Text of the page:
The Future: IP Version 6

Back when the TCP/IP protocols were being developed in the early 1970s, 32-bit IP numbers seemed more than capable of addressing all the hosts on an internet. Though there currently is not a lack of IP numbers, the explosive growth of the Internet in recent years is rapidly consuming the remaining unassigned addresses. To address this lack of IP numbers a new version of the IP protocols is being developed by the IETF. This new version, known as either IPv6 or IPng (IP Next Generation), will provide for a much larger address space of 128 bits. This address space will allow for approximately 3.4 x 1038 different IP addresses.

IPv6 will be backward compatible with current IP implementations to allow older clients to interoperate with newer ones. Other benefits of the new version are as follows:

These enhancements to TCP/IP should allow the Internet to continue the phenomenal growth it has experienced over the past few years.

Where to Find More Information

This was not meant to completely cover the subject of TCP/IP. If your curiosity has been piqued, the following online documents and books might be of interest to you.

RFCs

The first and definitive source of information on the IP protocol family are the Request For Comments documents defining the standards themselves. An index of all of RFC documents is available through the Web at http://ds.internic.net/ds/rfc-index.html. This page has pointers to all currently available RFCs (organized in groups of 100) as well as a searchable index.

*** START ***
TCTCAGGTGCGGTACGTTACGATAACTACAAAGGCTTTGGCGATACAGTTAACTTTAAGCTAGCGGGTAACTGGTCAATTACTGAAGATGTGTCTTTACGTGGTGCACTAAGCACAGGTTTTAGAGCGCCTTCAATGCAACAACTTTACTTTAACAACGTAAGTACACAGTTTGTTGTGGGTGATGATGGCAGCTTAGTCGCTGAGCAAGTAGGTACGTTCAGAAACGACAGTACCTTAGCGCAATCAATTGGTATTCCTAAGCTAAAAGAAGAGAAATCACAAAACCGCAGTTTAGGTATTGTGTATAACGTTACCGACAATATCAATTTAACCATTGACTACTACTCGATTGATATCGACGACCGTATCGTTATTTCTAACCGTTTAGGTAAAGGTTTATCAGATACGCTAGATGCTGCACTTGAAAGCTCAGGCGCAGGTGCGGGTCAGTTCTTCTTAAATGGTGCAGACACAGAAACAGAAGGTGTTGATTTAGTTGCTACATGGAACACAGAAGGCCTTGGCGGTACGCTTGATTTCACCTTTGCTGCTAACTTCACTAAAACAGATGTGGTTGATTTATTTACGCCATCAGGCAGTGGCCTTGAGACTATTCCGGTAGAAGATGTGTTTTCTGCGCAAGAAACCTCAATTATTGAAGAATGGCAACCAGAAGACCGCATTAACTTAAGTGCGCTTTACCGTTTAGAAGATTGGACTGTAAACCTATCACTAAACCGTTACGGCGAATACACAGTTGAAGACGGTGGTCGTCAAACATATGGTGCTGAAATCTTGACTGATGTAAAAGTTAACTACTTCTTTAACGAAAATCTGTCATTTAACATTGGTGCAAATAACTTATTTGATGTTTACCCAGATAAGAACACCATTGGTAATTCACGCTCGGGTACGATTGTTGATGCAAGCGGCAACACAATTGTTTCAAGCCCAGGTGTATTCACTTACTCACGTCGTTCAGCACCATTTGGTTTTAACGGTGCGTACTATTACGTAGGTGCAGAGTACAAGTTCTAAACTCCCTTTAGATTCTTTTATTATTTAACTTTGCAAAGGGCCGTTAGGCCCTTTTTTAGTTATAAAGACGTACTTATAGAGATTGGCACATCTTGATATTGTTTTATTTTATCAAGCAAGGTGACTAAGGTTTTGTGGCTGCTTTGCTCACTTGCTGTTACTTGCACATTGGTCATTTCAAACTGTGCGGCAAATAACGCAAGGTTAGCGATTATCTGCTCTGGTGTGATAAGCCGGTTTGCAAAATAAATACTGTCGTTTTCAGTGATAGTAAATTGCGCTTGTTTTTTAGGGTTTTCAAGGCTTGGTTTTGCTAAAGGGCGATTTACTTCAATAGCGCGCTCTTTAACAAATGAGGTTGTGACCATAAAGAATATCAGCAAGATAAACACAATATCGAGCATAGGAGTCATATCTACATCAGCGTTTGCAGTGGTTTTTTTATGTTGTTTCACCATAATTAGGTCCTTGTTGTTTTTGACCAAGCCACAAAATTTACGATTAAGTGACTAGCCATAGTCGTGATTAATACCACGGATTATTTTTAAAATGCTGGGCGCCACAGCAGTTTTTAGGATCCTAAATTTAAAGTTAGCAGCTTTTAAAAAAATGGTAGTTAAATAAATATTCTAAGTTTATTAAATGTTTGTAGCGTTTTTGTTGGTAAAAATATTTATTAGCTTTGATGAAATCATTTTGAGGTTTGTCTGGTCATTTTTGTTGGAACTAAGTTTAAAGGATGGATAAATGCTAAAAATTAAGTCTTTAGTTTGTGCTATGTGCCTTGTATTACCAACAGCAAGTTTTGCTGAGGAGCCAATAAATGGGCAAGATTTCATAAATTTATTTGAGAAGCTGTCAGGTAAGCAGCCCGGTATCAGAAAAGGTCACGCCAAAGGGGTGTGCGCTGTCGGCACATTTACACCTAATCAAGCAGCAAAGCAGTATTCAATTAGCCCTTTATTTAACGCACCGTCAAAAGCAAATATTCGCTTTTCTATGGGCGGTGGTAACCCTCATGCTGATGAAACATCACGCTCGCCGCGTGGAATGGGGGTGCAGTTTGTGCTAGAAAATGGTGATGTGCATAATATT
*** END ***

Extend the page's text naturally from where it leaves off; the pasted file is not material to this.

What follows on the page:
Table 27.1 gives the numbers of some relevant RFCs and what they cover. Keep in mind that a given RFC might have been made obsolete by a subsequent RFC. The InterNIC site’s index will note in the description any documents that were made obsolete by a subsequent RFC.

Table 27.1. RFC documents.

RFC Number Topic
791 The Internet Protocol (IP)
793 The Transmission Control Protocol (TCP)
768 The User Datagram Protocol (UDP)
894 Transmission of IP Datagrams over Ethernet Networks
1171 The PPP Protocol
1883 IP Version 6
1602 The Internet Standards Process: How an RFC Becomes a Standard
1880 Current Internet Standards

Books

A good introduction to TCP/IP is the book TCP/IP Network Administration by Craig Hunt (O’Reilly and Associates, ISBN 0-937175-82-X). Though written as a guide for system administrators of UNIX machines, the book contains an excellent introduction to all aspects of TCP/IP, such as routing and the Domain Name Service (DNS).

Another book worth checking out is The Design and Implementation of the 4.3BSD UNIX Operating System by Samuel J. Leffler et al. (Addison-Wesley, ISBN 0-201-06196-1). In addition to covering how a UNIX operating system works, it contains a chapter on the TCP/IP implementation.

If you are a beginner, another way to get started get started with TCP/IP is by reading Teach Yourself TCP/IP in 14 Days by Timothy Parker (Sams Publishing, ISBN 0-672-30549-6).

Summary

This chapter is a roadmap to the next three chapters. It has shown what concepts you need to be familiar with before you dive into network programming in Java. You should be comfortable with how TCP/IP networking operates in general (or at least know where to look for more information).